Impact investment asset managers, with their focus on positive impact through ex-ante intentionality and robust measurement and monitoring of non-financial returns, are well suited to play a leading role in helping emerging market companies restructure to survive this macro shock. The overarching goal should be to forestall widespread liquidations, job losses, deterioration in essential services, and financial sector instability. Unfortunately, few impact investors have the needed restructuring expertise to support companies in stress or distress. 

Development finance institutions have traditionally limited their engagement in this area to supporting struggling existing portfolio companies, policy advisory (e.g., the World Bank’s Insolvency and Debt Resolution team), and programs to acquire and resolve nonperforming loans portfolios (i.e., the IFC’s Distressed Asset Recovery Program). 

While the socioeconomic benefits of restructuring distressed companies are well understood, investments involving bankruptcy or company restructurings do not generally comply with established preferences within the impact investment and development finance communities to provide primary capital and avoid buying secondary debt at a discount.  

From an impact measurement and monitoring perspective, it is indeed easier to assess lives changed via the building of something new versus the restructuring and revitalization of something pre-existing. Moreover, all restructurings, whether sovereign or corporate, require hard decisions. The aftermath of these decisions can generate adverse publicity, which frequently obscures the overriding potential positive impact of thoughtfully executed restructurings. It is crucial to emphasize that, hard decisions notwithstanding, restructurings need not, and should not, be hostile processes seeking to extract rather than enhance value. Well-executed corporate restructurings can provide both company-specific and systemic positive impact. Moreover, the absence of impact investors and development finance institutions in the space risks relegating this important role to investors unconstrained by the social implications of their actions.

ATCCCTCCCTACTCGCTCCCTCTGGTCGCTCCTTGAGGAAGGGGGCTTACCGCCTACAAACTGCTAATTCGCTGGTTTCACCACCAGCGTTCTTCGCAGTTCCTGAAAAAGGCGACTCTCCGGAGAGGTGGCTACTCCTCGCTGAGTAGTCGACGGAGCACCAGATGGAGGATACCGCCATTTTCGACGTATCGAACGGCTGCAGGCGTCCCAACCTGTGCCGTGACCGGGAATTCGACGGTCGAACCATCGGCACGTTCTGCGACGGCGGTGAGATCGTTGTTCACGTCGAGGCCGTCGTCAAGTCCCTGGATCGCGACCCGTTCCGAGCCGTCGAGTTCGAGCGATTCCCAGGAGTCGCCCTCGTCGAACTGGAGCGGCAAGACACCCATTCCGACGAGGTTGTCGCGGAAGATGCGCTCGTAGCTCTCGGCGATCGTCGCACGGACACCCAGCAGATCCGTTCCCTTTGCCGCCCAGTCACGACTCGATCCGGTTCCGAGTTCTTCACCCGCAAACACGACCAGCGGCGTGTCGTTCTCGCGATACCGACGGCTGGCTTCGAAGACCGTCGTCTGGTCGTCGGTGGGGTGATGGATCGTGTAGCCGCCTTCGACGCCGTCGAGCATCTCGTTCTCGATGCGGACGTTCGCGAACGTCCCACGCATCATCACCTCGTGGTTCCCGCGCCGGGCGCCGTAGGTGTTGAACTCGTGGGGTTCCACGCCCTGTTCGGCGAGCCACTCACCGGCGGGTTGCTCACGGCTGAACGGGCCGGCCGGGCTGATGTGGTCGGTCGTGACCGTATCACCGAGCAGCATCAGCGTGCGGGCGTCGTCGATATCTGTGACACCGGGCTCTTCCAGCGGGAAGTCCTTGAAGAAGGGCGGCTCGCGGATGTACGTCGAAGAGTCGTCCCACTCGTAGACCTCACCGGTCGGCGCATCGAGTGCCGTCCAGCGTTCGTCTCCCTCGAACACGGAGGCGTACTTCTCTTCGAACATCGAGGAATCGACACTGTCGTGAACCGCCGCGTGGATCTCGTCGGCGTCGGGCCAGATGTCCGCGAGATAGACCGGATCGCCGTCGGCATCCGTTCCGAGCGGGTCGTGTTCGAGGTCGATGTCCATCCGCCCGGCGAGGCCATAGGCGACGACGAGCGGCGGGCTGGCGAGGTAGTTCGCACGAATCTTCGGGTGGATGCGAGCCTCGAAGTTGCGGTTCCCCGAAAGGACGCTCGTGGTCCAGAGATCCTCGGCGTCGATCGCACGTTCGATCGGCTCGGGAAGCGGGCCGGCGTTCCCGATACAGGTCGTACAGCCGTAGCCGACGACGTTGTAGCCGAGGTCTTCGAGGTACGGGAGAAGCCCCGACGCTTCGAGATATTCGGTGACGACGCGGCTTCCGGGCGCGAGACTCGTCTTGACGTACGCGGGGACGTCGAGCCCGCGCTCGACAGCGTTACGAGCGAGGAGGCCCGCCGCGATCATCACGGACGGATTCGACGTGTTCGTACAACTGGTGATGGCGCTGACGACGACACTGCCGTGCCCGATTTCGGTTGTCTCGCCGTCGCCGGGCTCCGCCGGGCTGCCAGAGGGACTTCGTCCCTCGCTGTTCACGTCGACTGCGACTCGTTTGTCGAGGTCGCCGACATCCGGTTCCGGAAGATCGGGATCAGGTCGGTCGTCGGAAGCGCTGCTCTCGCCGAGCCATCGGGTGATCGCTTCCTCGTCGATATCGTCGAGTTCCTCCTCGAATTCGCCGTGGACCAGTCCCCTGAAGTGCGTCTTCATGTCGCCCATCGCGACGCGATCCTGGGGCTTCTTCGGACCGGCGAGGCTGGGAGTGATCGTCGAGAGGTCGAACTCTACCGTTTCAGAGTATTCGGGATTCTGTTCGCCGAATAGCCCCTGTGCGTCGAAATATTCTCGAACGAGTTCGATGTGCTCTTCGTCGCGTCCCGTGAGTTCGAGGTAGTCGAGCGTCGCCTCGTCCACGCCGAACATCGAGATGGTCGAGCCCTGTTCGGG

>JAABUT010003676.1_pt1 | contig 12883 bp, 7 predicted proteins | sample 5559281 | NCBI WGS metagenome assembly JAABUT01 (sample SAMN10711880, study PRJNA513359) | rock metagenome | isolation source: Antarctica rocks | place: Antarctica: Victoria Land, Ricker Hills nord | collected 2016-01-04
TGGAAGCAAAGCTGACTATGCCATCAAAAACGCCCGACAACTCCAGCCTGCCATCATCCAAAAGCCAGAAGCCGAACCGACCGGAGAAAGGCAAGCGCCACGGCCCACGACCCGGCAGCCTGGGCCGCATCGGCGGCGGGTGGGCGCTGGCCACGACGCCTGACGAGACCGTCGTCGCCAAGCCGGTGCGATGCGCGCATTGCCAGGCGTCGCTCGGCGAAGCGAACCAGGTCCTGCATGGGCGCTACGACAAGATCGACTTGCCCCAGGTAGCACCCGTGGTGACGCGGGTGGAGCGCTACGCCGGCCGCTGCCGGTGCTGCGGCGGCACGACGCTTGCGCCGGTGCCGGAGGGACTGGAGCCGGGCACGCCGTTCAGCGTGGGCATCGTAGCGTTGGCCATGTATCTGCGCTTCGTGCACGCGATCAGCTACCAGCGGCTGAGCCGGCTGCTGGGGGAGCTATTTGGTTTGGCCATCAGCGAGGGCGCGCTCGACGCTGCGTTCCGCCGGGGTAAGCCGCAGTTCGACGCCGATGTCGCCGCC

At a systemic level, providing restructuring solutions and enabling the survival of good emerging market businesses is essential for sustainable economic growth and advancing the overall Sustainable Development Agenda. The goal is to avoid widespread liquidations and/or large numbers of “zombie” companies, in favor of organized and fully transparent restructuring processes. Coupled with impact-oriented guidance, impact investors that step into this role can offer emerging market businesses the opportunity to survive, revitalize, and realize their commercial and impact potential. 

The pandemic has magnified the pre-existing shortage of critically needed capital in emerging markets, creating both the impact opportunity just described as well as the chance to generate strong financial returns inherent in major credit dislocations. Impact investors can thus earn commercial returns while supporting the survival and recovery of emerging market businesses, and ultimately helping emerging markets emerge more resilient from this unprecedented shock.


Gregory Bowes is co-founder and managing principal at Albright Capital.